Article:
In which things always go wrong … unless we want them to go wrong
A Work Story.
We need a new printer. The MD says: “Order a new printer!” Our manager waits until he’s out of earshot, then says: “get Spare Printer X working and use that instead.”
So, I find Spare Printer X out, and do manage to get it working. I test it. It seems to be fine. But then, a strange thing starts happening.
I give it a page to print. Let’s call it Page A. It prints it. All is well.
I test a different page. Page B. The printer happily prints another copy of Page A.
A third page to the printer? Out comes Page A again.
Let’s try a four-page document. I get: four copies of Page A.
Switch to a different application. It works! It prints what I tell it to—Page X this time.
I print Page Y from that application. I get Page X again.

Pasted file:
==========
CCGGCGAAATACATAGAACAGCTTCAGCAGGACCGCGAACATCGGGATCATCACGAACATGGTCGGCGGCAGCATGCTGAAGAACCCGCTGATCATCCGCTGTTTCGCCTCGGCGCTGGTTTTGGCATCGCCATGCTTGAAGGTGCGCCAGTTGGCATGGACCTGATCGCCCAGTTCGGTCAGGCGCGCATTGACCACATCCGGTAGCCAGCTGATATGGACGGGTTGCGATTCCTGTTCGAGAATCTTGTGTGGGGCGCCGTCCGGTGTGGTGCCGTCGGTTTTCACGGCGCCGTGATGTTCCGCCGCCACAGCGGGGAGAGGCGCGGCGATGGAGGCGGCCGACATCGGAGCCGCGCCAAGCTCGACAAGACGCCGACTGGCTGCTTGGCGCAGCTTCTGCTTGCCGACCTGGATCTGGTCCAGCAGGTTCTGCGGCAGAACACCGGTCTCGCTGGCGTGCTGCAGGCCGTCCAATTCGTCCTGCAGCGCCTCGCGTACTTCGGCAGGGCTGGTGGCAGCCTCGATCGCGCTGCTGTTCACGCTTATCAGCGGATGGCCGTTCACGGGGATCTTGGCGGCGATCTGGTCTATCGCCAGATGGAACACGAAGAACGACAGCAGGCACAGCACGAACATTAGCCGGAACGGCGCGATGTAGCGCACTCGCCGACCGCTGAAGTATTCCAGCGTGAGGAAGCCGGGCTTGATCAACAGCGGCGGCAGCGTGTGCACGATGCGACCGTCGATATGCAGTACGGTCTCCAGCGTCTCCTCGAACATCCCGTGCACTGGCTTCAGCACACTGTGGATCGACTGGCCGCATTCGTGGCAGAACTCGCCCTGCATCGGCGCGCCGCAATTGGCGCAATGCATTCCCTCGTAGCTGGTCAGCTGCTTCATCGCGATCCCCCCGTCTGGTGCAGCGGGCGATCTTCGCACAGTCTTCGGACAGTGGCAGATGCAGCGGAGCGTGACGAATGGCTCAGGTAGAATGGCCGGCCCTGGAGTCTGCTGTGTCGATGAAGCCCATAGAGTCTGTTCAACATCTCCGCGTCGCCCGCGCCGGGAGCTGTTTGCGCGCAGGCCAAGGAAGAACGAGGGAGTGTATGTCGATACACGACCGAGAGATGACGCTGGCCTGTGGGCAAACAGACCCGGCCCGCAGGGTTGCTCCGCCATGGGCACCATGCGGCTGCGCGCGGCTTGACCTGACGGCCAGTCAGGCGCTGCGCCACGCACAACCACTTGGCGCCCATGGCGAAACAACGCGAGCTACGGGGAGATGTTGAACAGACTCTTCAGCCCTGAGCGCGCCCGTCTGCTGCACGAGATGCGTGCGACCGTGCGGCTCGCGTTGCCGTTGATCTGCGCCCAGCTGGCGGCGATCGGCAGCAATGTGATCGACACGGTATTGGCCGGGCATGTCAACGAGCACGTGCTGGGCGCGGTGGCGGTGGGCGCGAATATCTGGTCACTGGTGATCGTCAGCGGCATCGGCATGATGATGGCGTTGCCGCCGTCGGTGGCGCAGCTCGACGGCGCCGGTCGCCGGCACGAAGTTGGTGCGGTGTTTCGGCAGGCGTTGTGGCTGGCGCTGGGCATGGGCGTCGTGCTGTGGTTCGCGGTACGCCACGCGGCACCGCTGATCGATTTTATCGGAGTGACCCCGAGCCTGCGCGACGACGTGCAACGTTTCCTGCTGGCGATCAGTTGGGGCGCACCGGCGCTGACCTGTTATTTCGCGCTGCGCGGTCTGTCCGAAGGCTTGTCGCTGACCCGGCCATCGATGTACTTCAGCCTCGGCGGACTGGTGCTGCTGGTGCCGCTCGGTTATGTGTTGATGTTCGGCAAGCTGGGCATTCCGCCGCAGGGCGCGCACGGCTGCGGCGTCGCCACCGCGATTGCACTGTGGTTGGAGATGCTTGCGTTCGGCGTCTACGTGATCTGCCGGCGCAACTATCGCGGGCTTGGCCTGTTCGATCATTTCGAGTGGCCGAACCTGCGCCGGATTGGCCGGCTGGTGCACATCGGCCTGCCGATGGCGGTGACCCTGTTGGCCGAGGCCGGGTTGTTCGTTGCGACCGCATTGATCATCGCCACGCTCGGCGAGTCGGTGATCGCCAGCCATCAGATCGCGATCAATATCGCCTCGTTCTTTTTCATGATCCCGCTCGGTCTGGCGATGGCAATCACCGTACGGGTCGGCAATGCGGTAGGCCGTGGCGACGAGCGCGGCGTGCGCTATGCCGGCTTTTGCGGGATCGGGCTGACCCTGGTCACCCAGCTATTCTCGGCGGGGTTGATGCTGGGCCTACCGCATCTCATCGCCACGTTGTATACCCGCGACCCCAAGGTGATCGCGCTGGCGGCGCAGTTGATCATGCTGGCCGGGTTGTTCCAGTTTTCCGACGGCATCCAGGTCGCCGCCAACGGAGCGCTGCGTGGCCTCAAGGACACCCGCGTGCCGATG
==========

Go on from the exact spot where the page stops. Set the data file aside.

Go back to the first program. Still printing Page A.
Let’s reboot the printer. Let’s print. Oh look, Page A.
OK, it’s not the printer. Let’s reboot the printer, and the computer, wait ten minutes, turn them back on. Check there are no files spooled and waiting. Print something. Out comes: Page A. Now this, surely, is physically impossible.*
The boss pops down to check how I’m getting along. “It’s borked,” I say. “It only ever prints copies of the first thing you told it to print. It’s useless. Look.” I repeat my last, failed, print request. It prints perfectly. Arse.
“Looks fine to me,” says the boss. “Put it in, and see if they have any problems.”
Of course, I know it’s never going to work now.
* or at least, extremely improbable, if you follow Sherlock Holmes’ philosophy.